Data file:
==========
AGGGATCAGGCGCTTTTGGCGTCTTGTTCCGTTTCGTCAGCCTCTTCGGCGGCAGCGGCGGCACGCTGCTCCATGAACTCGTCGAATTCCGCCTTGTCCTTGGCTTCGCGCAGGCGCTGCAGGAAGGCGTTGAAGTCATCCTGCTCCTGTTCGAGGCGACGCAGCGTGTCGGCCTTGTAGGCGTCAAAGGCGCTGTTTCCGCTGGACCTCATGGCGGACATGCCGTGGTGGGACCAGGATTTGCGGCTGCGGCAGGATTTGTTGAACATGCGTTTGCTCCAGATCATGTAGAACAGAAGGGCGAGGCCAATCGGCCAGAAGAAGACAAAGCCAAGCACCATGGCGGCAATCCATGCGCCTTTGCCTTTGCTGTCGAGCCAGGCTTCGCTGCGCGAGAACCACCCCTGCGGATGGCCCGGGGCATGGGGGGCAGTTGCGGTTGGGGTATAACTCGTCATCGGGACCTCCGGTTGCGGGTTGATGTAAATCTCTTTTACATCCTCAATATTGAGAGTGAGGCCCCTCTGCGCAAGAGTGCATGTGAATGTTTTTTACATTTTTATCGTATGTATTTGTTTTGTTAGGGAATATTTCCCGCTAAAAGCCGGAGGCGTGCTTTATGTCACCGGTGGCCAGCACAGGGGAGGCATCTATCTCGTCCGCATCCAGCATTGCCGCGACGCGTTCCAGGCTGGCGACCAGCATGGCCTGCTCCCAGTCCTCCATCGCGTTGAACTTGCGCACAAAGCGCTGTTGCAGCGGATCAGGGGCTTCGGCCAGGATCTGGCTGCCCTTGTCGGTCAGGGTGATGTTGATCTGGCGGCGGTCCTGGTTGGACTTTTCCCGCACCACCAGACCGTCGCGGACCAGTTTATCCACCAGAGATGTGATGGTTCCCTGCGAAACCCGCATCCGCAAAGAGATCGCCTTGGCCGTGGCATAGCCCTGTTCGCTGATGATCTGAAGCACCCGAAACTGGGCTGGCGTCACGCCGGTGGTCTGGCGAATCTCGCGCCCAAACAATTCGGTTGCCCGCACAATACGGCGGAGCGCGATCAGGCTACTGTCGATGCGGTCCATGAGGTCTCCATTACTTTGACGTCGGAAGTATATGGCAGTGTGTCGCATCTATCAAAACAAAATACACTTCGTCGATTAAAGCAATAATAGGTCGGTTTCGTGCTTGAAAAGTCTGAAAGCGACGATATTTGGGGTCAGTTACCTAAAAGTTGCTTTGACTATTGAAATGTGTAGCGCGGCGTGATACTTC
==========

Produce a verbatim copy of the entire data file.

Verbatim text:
AGGGATCAGGCGCTTTTGGCGTCTTGTTCCGTTTCGTCAGCCTCTTCGGCGGCAGCGGCGGCACGCTGCTCCATGAACTCGTCGAATTCCGCCTTGTCCTTGGCTTCGCGCAGGCGCTGCAGGAAGGCGTTGAAGTCATCCTGCTCCTGTTCGAGGCGACGCAGCGTGTCGGCCTTGTAGGCGTCAAAGGCGCTGTTTCCGCTGGACCTCATGGCGGACATGCCGTGGTGGGACCAGGATTTGCGGCTGCGGCAGGATTTGTTGAACATGCGTTTGCTCCAGATCATGTAGAACAGAAGGGCGAGGCCAATCGGCCAGAAGAAGACAAAGCCAAGCACCATGGCGGCAATCCATGCGCCTTTGCCTTTGCTGTCGAGCCAGGCTTCGCTGCGCGAGAACCACCCCTGCGGATGGCCCGGGGCATGGGGGGCAGTTGCGGTTGGGGTATAACTCGTCATCGGGACCTCCGGTTGCGGGTTGATGTAAATCTCTTTTACATCCTCAATATTGAGAGTGAGGCCCCTCTGCGCAAGAGTGCATGTGAATGTTTTTTACATTTTTATCGTATGTATTTGTTTTGTTAGGGAATATTTCCCGCTAAAAGCCGGAGGCGTGCTTTATGTCACCGGTGGCCAGCACAGGGGAGGCATCTATCTCGTCCGCATCCAGCATTGCCGCGACGCGTTCCAGGCTGGCGACCAGCATGGCCTGCTCCCAGTCCTCCATCGCGTTGAACTTGCGCACAAAGCGCTGTTGCAGCGGATCAGGGGCTTCGGCCAGGATCTGGCTGCCCTTGTCGGTCAGGGTGATGTTGATCTGGCGGCGGTCCTGGTTGGACTTTTCCCGCACCACCAGACCGTCGCGGACCAGTTTATCCACCAGAGATGTGATGGTTCCCTGCGAAACCCGCATCCGCAAAGAGATCGCCTTGGCCGTGGCATAGCCCTGTTCGCTGATGATCTGAAGCACCCGAAACTGGGCTGGCGTCACGCCGGTGGTCTGGCGAATCTCGCGCCCAAACAATTCGGTTGCCCGCACAATACGGCGGAGCGCGATCAGGCTACTGTCGATGCGGTCCATGAGGTCTCCATTACTTTGACGTCGGAAGTATATGGCAGTGTGTCGCATCTATCAAAACAAAATACACTTCGTCGATTAAAGCAATAATAGGTCGGTTTCGTGCTTGAAAAGTCTGAAAGCGACGATATTTGGGGTCAGTTACCTAAAAGTTGCTTTGACTATTGAAATGTGTAGCGCGGCGTGATACTTC